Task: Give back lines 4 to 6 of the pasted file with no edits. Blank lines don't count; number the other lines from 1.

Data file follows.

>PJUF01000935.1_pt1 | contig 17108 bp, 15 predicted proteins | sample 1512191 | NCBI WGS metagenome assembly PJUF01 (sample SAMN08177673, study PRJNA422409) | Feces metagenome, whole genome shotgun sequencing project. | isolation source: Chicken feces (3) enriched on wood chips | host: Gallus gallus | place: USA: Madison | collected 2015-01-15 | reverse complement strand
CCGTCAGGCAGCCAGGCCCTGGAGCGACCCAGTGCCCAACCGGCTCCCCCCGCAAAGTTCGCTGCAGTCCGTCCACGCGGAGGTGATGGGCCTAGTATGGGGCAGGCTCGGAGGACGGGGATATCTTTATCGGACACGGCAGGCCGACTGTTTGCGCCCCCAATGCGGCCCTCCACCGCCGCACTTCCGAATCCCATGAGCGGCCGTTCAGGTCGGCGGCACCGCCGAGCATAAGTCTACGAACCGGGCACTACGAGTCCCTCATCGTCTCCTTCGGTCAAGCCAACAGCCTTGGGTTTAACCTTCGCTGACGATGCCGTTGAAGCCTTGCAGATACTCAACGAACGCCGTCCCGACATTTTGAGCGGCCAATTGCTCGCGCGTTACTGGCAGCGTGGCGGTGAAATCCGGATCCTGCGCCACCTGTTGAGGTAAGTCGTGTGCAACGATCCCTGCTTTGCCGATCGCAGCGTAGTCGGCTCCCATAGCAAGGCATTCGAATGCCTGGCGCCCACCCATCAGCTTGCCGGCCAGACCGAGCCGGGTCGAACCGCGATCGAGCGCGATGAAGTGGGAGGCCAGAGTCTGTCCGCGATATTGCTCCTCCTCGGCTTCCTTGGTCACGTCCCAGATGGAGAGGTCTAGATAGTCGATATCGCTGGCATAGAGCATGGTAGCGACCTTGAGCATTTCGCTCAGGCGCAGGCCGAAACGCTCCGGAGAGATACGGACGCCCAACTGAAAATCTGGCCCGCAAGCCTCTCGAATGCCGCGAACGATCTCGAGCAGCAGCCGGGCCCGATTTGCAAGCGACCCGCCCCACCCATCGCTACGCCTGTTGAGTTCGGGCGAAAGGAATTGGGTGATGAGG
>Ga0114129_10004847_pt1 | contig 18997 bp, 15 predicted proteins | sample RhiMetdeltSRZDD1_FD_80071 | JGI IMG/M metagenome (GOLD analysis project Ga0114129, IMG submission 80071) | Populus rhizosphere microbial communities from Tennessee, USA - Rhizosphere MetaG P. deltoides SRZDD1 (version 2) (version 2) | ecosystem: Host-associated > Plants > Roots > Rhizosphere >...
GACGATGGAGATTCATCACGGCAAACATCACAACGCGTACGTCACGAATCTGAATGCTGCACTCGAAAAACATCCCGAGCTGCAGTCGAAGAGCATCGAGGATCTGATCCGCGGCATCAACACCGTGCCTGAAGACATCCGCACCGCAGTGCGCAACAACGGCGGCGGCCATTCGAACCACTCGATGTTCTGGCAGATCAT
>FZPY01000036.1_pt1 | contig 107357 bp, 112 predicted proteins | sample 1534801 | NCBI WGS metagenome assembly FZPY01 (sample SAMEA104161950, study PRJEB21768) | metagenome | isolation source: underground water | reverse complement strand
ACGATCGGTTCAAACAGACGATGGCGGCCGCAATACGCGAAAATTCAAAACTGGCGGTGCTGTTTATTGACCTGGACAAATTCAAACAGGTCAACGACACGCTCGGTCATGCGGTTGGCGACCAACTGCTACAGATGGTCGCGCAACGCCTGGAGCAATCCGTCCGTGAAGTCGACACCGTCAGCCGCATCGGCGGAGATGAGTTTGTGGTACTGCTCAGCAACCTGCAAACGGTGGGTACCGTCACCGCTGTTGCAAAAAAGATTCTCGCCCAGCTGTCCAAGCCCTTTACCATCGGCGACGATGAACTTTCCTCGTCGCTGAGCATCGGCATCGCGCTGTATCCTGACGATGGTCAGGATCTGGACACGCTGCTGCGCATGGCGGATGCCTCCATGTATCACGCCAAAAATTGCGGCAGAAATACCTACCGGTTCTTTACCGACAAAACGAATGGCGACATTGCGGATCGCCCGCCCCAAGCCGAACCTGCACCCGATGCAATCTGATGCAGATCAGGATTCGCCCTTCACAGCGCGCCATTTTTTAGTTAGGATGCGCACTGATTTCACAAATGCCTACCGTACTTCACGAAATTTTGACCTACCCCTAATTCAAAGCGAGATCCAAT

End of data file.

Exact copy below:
GACGATGGAGATTCATCACGGCAAACATCACAACGCGTACGTCACGAATCTGAATGCTGCACTCGAAAAACATCCCGAGCTGCAGTCGAAGAGCATCGAGGATCTGATCCGCGGCATCAACACCGTGCCTGAAGACATCCGCACCGCAGTGCGCAACAACGGCGGCGGCCATTCGAACCACTCGATGTTCTGGCAGATCAT
>FZPY01000036.1_pt1 | contig 107357 bp, 112 predicted proteins | sample 1534801 | NCBI WGS metagenome assembly FZPY01 (sample SAMEA104161950, study PRJEB21768) | metagenome | isolation source: underground water | reverse complement strand
ACGATCGGTTCAAACAGACGATGGCGGCCGCAATACGCGAAAATTCAAAACTGGCGGTGCTGTTTATTGACCTGGACAAATTCAAACAGGTCAACGACACGCTCGGTCATGCGGTTGGCGACCAACTGCTACAGATGGTCGCGCAACGCCTGGAGCAATCCGTCCGTGAAGTCGACACCGTCAGCCGCATCGGCGGAGATGAGTTTGTGGTACTGCTCAGCAACCTGCAAACGGTGGGTACCGTCACCGCTGTTGCAAAAAAGATTCTCGCCCAGCTGTCCAAGCCCTTTACCATCGGCGACGATGAACTTTCCTCGTCGCTGAGCATCGGCATCGCGCTGTATCCTGACGATGGTCAGGATCTGGACACGCTGCTGCGCATGGCGGATGCCTCCATGTATCACGCCAAAAATTGCGGCAGAAATACCTACCGGTTCTTTACCGACAAAACGAATGGCGACATTGCGGATCGCCCGCCCCAAGCCGAACCTGCACCCGATGCAATCTGATGCAGATCAGGATTCGCCCTTCACAGCGCGCCATTTTTTAGTTAGGATGCGCACTGATTTCACAAATGCCTACCGTACTTCACGAAATTTTGACCTACCCCTAATTCAAAGCGAGATCCAAT